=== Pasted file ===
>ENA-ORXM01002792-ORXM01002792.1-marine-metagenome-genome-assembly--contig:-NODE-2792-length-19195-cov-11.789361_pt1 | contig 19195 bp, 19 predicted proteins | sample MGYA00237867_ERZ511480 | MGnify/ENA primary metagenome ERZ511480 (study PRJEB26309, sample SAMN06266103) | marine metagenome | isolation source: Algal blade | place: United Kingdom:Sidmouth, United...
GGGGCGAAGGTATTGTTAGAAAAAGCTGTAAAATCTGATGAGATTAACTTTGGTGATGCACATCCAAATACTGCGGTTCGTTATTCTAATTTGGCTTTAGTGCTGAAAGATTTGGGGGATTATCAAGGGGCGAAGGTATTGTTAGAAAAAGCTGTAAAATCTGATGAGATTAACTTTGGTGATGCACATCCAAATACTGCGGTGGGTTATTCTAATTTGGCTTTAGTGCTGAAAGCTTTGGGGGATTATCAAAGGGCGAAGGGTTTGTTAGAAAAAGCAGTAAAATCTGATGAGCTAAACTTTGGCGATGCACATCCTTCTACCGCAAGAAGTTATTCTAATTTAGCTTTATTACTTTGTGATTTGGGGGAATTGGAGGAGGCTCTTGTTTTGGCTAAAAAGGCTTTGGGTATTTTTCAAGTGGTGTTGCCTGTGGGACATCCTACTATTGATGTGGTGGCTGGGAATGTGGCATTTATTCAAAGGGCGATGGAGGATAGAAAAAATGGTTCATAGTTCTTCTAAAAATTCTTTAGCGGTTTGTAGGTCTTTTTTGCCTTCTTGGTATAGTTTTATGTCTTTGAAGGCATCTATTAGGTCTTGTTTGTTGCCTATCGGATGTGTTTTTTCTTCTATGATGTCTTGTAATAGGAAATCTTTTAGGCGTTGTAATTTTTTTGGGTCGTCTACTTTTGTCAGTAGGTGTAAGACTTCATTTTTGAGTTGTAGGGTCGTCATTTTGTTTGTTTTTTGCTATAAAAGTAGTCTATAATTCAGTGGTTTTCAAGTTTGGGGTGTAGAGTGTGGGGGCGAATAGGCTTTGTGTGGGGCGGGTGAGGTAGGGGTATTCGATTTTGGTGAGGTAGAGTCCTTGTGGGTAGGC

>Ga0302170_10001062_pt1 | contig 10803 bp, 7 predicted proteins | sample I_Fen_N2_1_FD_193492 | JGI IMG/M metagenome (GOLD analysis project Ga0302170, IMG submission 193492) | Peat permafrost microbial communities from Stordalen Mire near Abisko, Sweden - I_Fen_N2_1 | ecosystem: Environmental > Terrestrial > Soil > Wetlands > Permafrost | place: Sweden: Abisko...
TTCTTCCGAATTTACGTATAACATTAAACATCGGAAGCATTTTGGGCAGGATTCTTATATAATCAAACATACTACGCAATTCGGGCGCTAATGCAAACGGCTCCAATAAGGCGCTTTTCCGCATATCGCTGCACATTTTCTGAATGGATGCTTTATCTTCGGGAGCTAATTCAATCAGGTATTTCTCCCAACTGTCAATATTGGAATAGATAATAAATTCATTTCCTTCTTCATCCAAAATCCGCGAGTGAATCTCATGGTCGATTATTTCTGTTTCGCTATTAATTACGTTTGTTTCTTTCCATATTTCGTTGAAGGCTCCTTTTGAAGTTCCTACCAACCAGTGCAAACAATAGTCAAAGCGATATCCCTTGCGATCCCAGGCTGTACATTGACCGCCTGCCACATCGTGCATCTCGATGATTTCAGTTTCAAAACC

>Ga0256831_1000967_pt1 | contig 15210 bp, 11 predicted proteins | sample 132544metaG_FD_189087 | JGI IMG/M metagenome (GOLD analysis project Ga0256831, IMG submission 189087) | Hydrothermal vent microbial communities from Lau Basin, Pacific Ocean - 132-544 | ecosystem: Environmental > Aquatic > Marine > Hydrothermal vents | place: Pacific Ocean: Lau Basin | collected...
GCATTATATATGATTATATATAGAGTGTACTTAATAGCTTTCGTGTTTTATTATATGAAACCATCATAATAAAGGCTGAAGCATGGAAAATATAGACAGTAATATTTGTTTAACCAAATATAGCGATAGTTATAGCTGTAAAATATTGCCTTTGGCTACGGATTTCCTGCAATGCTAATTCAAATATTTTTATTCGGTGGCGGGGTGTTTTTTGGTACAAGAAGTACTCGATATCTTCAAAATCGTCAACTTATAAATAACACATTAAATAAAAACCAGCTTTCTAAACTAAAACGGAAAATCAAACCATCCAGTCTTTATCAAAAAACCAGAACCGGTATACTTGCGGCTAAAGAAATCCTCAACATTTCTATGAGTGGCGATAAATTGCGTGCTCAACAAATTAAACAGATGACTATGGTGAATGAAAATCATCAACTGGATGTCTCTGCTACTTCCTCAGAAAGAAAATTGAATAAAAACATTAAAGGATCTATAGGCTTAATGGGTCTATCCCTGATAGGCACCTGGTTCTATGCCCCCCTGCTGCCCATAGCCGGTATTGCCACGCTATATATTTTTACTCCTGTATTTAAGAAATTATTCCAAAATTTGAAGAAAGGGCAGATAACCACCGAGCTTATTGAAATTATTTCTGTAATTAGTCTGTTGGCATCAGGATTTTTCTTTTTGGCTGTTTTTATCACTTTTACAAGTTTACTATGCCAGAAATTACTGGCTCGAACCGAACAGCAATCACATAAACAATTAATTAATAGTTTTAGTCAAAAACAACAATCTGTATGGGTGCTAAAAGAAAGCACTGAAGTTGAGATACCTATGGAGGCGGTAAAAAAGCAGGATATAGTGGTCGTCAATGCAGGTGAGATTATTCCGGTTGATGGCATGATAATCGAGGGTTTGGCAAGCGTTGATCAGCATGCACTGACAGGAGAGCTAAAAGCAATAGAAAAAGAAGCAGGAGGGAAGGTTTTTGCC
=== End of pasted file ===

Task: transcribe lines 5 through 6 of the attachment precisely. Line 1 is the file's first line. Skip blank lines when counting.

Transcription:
>Ga0256831_1000967_pt1 | contig 15210 bp, 11 predicted proteins | sample 132544metaG_FD_189087 | JGI IMG/M metagenome (GOLD analysis project Ga0256831, IMG submission 189087) | Hydrothermal vent microbial communities from Lau Basin, Pacific Ocean - 132-544 | ecosystem: Environmental > Aquatic > Marine > Hydrothermal vents | place: Pacific Ocean: Lau Basin | collected...
GCATTATATATGATTATATATAGAGTGTACTTAATAGCTTTCGTGTTTTATTATATGAAACCATCATAATAAAGGCTGAAGCATGGAAAATATAGACAGTAATATTTGTTTAACCAAATATAGCGATAGTTATAGCTGTAAAATATTGCCTTTGGCTACGGATTTCCTGCAATGCTAATTCAAATATTTTTATTCGGTGGCGGGGTGTTTTTTGGTACAAGAAGTACTCGATATCTTCAAAATCGTCAACTTATAAATAACACATTAAATAAAAACCAGCTTTCTAAACTAAAACGGAAAATCAAACCATCCAGTCTTTATCAAAAAACCAGAACCGGTATACTTGCGGCTAAAGAAATCCTCAACATTTCTATGAGTGGCGATAAATTGCGTGCTCAACAAATTAAACAGATGACTATGGTGAATGAAAATCATCAACTGGATGTCTCTGCTACTTCCTCAGAAAGAAAATTGAATAAAAACATTAAAGGATCTATAGGCTTAATGGGTCTATCCCTGATAGGCACCTGGTTCTATGCCCCCCTGCTGCCCATAGCCGGTATTGCCACGCTATATATTTTTACTCCTGTATTTAAGAAATTATTCCAAAATTTGAAGAAAGGGCAGATAACCACCGAGCTTATTGAAATTATTTCTGTAATTAGTCTGTTGGCATCAGGATTTTTCTTTTTGGCTGTTTTTATCACTTTTACAAGTTTACTATGCCAGAAATTACTGGCTCGAACCGAACAGCAATCACATAAACAATTAATTAATAGTTTTAGTCAAAAACAACAATCTGTATGGGTGCTAAAAGAAAGCACTGAAGTTGAGATACCTATGGAGGCGGTAAAAAAGCAGGATATAGTGGTCGTCAATGCAGGTGAGATTATTCCGGTTGATGGCATGATAATCGAGGGTTTGGCAAGCGTTGATCAGCATGCACTGACAGGAGAGCTAAAAGCAATAGAAAAAGAAGCAGGAGGGAAGGTTTTTGCC